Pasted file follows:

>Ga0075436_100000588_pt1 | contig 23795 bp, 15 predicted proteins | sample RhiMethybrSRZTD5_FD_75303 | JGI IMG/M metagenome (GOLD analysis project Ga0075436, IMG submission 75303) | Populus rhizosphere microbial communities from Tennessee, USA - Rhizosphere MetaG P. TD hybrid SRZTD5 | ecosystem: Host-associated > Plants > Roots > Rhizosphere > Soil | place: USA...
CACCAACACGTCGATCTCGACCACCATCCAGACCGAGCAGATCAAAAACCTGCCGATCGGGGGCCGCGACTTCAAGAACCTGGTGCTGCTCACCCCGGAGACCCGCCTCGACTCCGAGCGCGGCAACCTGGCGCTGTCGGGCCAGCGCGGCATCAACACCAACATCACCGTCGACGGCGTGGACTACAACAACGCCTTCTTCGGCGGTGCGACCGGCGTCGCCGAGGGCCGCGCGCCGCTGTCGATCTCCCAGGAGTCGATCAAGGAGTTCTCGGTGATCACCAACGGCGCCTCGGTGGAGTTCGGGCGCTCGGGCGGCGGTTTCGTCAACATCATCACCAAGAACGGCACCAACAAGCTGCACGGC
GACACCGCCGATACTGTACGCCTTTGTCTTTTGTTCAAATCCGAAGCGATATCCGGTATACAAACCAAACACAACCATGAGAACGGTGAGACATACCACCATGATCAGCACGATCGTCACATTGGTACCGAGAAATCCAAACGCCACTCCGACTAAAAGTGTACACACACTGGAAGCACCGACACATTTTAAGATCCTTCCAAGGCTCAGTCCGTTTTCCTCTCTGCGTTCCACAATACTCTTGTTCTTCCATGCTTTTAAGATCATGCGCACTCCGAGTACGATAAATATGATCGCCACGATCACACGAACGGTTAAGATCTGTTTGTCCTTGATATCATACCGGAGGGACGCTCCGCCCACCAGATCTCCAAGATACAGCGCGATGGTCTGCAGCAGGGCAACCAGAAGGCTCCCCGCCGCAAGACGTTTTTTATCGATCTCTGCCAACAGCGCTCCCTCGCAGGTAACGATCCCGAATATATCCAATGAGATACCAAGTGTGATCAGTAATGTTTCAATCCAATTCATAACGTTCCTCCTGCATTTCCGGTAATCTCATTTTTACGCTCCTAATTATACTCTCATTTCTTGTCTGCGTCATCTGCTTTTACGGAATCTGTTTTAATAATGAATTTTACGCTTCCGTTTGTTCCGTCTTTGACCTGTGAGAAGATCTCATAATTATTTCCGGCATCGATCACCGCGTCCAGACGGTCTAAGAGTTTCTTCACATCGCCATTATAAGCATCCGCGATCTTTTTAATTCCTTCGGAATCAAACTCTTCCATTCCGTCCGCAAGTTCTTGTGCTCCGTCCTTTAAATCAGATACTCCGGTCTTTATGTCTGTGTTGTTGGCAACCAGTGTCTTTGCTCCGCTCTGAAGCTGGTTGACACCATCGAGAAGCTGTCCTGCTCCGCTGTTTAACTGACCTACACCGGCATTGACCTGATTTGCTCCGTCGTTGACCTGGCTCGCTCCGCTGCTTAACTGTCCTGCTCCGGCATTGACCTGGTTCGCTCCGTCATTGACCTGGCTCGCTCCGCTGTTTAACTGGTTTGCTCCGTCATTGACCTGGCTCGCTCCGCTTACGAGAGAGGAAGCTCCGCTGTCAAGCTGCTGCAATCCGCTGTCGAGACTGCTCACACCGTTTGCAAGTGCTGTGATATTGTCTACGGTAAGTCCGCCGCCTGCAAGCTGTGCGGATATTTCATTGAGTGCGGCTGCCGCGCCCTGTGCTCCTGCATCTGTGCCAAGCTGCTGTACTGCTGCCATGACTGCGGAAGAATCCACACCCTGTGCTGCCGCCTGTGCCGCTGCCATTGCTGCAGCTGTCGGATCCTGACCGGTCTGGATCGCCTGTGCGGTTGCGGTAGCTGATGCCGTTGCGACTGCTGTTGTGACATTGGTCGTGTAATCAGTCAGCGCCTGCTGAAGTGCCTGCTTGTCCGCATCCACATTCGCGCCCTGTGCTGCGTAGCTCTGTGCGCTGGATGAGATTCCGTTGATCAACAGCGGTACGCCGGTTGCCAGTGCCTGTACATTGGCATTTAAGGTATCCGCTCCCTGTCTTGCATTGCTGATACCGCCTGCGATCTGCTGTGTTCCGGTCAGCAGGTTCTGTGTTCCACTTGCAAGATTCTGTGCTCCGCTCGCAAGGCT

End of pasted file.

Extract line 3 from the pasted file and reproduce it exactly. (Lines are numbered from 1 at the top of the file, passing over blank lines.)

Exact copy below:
GACACCGCCGATACTGTACGCCTTTGTCTTTTGTTCAAATCCGAAGCGATATCCGGTATACAAACCAAACACAACCATGAGAACGGTGAGACATACCACCATGATCAGCACGATCGTCACATTGGTACCGAGAAATCCAAACGCCACTCCGACTAAAAGTGTACACACACTGGAAGCACCGACACATTTTAAGATCCTTCCAAGGCTCAGTCCGTTTTCCTCTCTGCGTTCCACAATACTCTTGTTCTTCCATGCTTTTAAGATCATGCGCACTCCGAGTACGATAAATATGATCGCCACGATCACACGAACGGTTAAGATCTGTTTGTCCTTGATATCATACCGGAGGGACGCTCCGCCCACCAGATCTCCAAGATACAGCGCGATGGTCTGCAGCAGGGCAACCAGAAGGCTCCCCGCCGCAAGACGTTTTTTATCGATCTCTGCCAACAGCGCTCCCTCGCAGGTAACGATCCCGAATATATCCAATGAGATACCAAGTGTGATCAGTAATGTTTCAATCCAATTCATAACGTTCCTCCTGCATTTCCGGTAATCTCATTTTTACGCTCCTAATTATACTCTCATTTCTTGTCTGCGTCATCTGCTTTTACGGAATCTGTTTTAATAATGAATTTTACGCTTCCGTTTGTTCCGTCTTTGACCTGTGAGAAGATCTCATAATTATTTCCGGCATCGATCACCGCGTCCAGACGGTCTAAGAGTTTCTTCACATCGCCATTATAAGCATCCGCGATCTTTTTAATTCCTTCGGAATCAAACTCTTCCATTCCGTCCGCAAGTTCTTGTGCTCCGTCCTTTAAATCAGATACTCCGGTCTTTATGTCTGTGTTGTTGGCAACCAGTGTCTTTGCTCCGCTCTGAAGCTGGTTGACACCATCGAGAAGCTGTCCTGCTCCGCTGTTTAACTGACCTACACCGGCATTGACCTGATTTGCTCCGTCGTTGACCTGGCTCGCTCCGCTGCTTAACTGTCCTGCTCCGGCATTGACCTGGTTCGCTCCGTCATTGACCTGGCTCGCTCCGCTGTTTAACTGGTTTGCTCCGTCATTGACCTGGCTCGCTCCGCTTACGAGAGAGGAAGCTCCGCTGTCAAGCTGCTGCAATCCGCTGTCGAGACTGCTCACACCGTTTGCAAGTGCTGTGATATTGTCTACGGTAAGTCCGCCGCCTGCAAGCTGTGCGGATATTTCATTGAGTGCGGCTGCCGCGCCCTGTGCTCCTGCATCTGTGCCAAGCTGCTGTACTGCTGCCATGACTGCGGAAGAATCCACACCCTGTGCTGCCGCCTGTGCCGCTGCCATTGCTGCAGCTGTCGGATCCTGACCGGTCTGGATCGCCTGTGCGGTTGCGGTAGCTGATGCCGTTGCGACTGCTGTTGTGACATTGGTCGTGTAATCAGTCAGCGCCTGCTGAAGTGCCTGCTTGTCCGCATCCACATTCGCGCCCTGTGCTGCGTAGCTCTGTGCGCTGGATGAGATTCCGTTGATCAACAGCGGTACGCCGGTTGCCAGTGCCTGTACATTGGCATTTAAGGTATCCGCTCCCTGTCTTGCATTGCTGATACCGCCTGCGATCTGCTGTGTTCCGGTCAGCAGGTTCTGTGTTCCACTTGCAAGATTCTGTGCTCCGCTCGCAAGGCT